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  • Blocking all internet access 😊

    Spice (3) flagReport
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  • There are two aspects to this. 

    The first is looking externally and seeing what has been the top root cause of attacks.

    When we look at most reports / threat intel etc. It often comes down to social engineering (spearphishing), poor passwords, RDP, and unpatched software. 

    So those are the things I'd say are worth focussing on when looking at the externally available data.

    However, from an internal perspective, I always say, let's go through the incident logs for the last 2 years. Let's see what has been the root cause of incidents and let's focus on those, because those are real issues for me. 

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  • The reality is pretty much not "if" you'll be breached but "when".

    So, prevention, defenses are 100% crucial, so end user training, firewalls, patching, ids/ips, siem solutions, etc etc all absolute must haves.

    But also, you need to plan your response for when you are breached - good backups (with regular restore tests), air-gapped, immutable storage etc.  Plans and drills on how you can rebuild from scratch if necessary, DR, BCP, defined RTO and RPO's for each department in advance (cos at the time they will all argue they are most important and must be first in the queue).  Add in the PR & compliance reporting side.  Has any PII Been lost, who do you inform, how, how often, what are the legal reporting requirements.  This is a bit of a minefield, so do you have a suitable relationship with a security partner organization who could be brought in to assist?  Do you have cyber-insurance 'cos they will have a big say in how it's handled if you want a pay-out.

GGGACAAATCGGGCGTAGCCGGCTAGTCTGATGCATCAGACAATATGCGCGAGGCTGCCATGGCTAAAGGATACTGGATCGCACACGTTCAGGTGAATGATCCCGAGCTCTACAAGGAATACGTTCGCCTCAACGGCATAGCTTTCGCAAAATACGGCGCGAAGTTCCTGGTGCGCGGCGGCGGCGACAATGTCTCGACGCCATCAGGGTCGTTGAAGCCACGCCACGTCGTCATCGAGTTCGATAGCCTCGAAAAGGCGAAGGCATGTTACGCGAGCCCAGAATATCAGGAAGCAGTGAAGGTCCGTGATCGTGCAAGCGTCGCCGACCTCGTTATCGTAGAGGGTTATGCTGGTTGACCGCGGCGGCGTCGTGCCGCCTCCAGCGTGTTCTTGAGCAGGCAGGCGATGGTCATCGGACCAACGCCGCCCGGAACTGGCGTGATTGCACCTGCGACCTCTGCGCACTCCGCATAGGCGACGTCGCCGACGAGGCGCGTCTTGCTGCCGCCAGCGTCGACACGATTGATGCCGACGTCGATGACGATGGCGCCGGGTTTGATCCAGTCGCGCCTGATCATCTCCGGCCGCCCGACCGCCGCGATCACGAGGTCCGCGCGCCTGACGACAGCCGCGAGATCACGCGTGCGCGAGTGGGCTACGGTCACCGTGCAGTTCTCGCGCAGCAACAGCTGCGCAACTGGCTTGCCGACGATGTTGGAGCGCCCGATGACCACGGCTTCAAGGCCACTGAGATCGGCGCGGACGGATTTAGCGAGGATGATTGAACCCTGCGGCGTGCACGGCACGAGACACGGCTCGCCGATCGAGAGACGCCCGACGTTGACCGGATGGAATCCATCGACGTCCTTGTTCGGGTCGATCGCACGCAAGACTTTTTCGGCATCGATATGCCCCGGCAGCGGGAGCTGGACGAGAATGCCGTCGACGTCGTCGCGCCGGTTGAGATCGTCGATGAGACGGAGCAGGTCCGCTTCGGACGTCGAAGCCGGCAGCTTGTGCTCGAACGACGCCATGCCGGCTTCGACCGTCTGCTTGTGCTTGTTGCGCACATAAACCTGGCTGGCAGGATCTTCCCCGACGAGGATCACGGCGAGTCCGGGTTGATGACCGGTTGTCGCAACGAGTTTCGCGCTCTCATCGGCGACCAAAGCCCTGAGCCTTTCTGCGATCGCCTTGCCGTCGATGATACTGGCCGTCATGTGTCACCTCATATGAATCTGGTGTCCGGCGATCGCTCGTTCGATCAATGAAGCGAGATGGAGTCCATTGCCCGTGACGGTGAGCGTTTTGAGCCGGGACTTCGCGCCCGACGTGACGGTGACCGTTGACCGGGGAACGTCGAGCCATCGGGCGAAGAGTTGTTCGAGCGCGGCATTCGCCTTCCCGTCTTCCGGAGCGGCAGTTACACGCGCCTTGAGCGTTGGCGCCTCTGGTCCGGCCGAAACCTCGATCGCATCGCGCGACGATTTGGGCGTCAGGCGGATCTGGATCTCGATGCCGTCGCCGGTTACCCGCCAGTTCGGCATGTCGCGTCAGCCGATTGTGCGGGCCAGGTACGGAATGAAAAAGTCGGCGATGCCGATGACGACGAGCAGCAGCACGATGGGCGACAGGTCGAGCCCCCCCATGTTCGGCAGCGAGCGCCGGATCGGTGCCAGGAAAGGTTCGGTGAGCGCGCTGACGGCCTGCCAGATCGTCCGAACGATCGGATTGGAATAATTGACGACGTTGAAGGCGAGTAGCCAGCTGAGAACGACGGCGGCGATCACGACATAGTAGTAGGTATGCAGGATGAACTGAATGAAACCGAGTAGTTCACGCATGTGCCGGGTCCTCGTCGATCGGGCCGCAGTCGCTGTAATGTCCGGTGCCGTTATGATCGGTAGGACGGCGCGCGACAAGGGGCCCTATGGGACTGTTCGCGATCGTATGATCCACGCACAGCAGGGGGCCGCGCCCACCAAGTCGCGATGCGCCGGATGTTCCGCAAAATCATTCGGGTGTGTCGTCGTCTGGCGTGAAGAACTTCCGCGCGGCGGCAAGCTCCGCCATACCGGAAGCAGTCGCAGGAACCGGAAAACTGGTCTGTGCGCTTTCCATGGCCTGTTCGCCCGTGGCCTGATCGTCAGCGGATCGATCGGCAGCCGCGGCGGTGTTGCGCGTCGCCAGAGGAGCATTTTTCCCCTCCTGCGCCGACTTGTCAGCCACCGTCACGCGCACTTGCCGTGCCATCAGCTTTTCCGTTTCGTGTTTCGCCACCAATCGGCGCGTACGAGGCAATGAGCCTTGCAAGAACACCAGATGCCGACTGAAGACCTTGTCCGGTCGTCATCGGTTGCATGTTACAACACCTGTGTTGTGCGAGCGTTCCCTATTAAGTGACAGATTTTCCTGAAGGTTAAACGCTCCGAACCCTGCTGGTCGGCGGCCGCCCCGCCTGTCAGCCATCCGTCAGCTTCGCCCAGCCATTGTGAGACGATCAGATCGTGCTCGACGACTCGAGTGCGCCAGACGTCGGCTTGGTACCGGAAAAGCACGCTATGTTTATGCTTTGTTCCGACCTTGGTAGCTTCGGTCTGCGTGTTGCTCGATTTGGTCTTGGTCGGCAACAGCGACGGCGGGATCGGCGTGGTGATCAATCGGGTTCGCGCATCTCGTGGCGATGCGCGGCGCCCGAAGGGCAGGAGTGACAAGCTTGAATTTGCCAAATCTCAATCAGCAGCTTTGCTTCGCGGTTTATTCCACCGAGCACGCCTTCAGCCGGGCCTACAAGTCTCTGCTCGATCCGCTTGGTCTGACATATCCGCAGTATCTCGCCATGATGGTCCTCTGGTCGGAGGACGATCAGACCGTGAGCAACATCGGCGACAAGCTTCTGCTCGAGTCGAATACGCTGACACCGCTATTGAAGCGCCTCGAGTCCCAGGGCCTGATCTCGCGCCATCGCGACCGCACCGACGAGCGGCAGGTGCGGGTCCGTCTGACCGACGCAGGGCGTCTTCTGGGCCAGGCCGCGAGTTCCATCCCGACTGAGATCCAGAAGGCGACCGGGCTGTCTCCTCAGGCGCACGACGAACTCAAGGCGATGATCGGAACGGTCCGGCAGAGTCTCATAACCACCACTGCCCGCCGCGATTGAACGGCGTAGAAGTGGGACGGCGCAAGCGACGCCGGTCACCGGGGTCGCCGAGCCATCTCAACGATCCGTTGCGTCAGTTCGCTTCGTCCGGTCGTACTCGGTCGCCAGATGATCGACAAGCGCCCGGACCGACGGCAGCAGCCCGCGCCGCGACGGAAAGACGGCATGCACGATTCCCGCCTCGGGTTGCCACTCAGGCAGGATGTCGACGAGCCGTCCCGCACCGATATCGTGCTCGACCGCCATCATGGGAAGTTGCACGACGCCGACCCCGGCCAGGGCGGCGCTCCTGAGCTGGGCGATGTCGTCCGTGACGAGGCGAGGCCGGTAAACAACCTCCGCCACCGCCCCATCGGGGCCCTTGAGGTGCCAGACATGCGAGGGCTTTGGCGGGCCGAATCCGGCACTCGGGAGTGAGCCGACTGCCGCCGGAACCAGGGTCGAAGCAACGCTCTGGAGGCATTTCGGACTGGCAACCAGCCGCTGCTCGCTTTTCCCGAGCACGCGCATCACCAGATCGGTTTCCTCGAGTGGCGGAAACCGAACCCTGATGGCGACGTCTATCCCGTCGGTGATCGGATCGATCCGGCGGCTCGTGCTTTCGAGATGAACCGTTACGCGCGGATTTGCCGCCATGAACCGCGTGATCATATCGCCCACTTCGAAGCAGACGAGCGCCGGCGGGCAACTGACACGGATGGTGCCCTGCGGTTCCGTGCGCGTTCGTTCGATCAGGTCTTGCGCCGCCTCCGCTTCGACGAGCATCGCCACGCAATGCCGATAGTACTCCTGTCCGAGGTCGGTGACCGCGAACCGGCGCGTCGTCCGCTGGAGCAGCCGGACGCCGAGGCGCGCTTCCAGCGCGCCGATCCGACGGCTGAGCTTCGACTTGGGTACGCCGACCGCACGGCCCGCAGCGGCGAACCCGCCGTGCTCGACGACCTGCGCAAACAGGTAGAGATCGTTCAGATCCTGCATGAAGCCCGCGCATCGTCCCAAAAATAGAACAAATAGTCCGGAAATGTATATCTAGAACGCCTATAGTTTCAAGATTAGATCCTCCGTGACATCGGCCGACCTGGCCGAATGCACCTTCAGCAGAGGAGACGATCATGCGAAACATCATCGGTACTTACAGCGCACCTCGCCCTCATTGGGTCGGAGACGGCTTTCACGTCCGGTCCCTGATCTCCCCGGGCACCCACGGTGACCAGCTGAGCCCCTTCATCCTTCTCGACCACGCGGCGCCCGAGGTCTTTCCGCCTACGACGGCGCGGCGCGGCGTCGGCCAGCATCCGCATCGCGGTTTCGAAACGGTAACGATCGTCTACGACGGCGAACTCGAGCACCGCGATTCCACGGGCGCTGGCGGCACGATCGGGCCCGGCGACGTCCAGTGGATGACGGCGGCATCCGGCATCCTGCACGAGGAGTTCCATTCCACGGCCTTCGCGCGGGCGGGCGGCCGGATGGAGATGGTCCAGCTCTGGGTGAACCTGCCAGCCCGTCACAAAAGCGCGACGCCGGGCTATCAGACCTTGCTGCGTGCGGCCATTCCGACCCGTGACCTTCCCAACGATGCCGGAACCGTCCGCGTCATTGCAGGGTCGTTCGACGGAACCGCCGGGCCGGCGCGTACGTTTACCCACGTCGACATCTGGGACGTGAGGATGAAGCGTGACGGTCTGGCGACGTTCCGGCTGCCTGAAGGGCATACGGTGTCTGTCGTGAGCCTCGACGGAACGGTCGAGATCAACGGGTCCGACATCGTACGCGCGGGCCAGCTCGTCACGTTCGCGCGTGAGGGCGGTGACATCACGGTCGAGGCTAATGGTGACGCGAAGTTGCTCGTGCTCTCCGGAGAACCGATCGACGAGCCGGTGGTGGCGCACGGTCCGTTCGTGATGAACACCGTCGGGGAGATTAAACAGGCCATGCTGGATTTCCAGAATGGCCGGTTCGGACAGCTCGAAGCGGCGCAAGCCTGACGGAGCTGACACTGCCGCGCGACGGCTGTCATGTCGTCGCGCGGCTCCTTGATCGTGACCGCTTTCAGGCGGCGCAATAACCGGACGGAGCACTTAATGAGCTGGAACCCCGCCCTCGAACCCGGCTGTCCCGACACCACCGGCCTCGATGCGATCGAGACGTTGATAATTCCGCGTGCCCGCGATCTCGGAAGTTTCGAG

All sounds a bit much for IT - and it is, it should be a organization wide plan from top down.

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  • I would like to add - continuous monitoring/auditing of changes made to the Active Directory environment, your data, permissions, etc. surely help in preventing cyber attacks. Here is a whitepaper that explains popular cyber attacks and methods to mitigate them

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  • According to my experience, end-user training is the most effective way to prevent security issues. Everything else is rather enforcing and strengthening that foundation but does not replace it in any way.

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  • Planning, preparation, education

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  • Excellent points! Planning is always king of prevention.

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  • Social engineering is a very effective hacking technique. You can do some incredible things with a smile, a clipboard, and acting like you belong or a persuasive phone call or email. Due to that end-user training is the extremely important, at least top 3 considerations.

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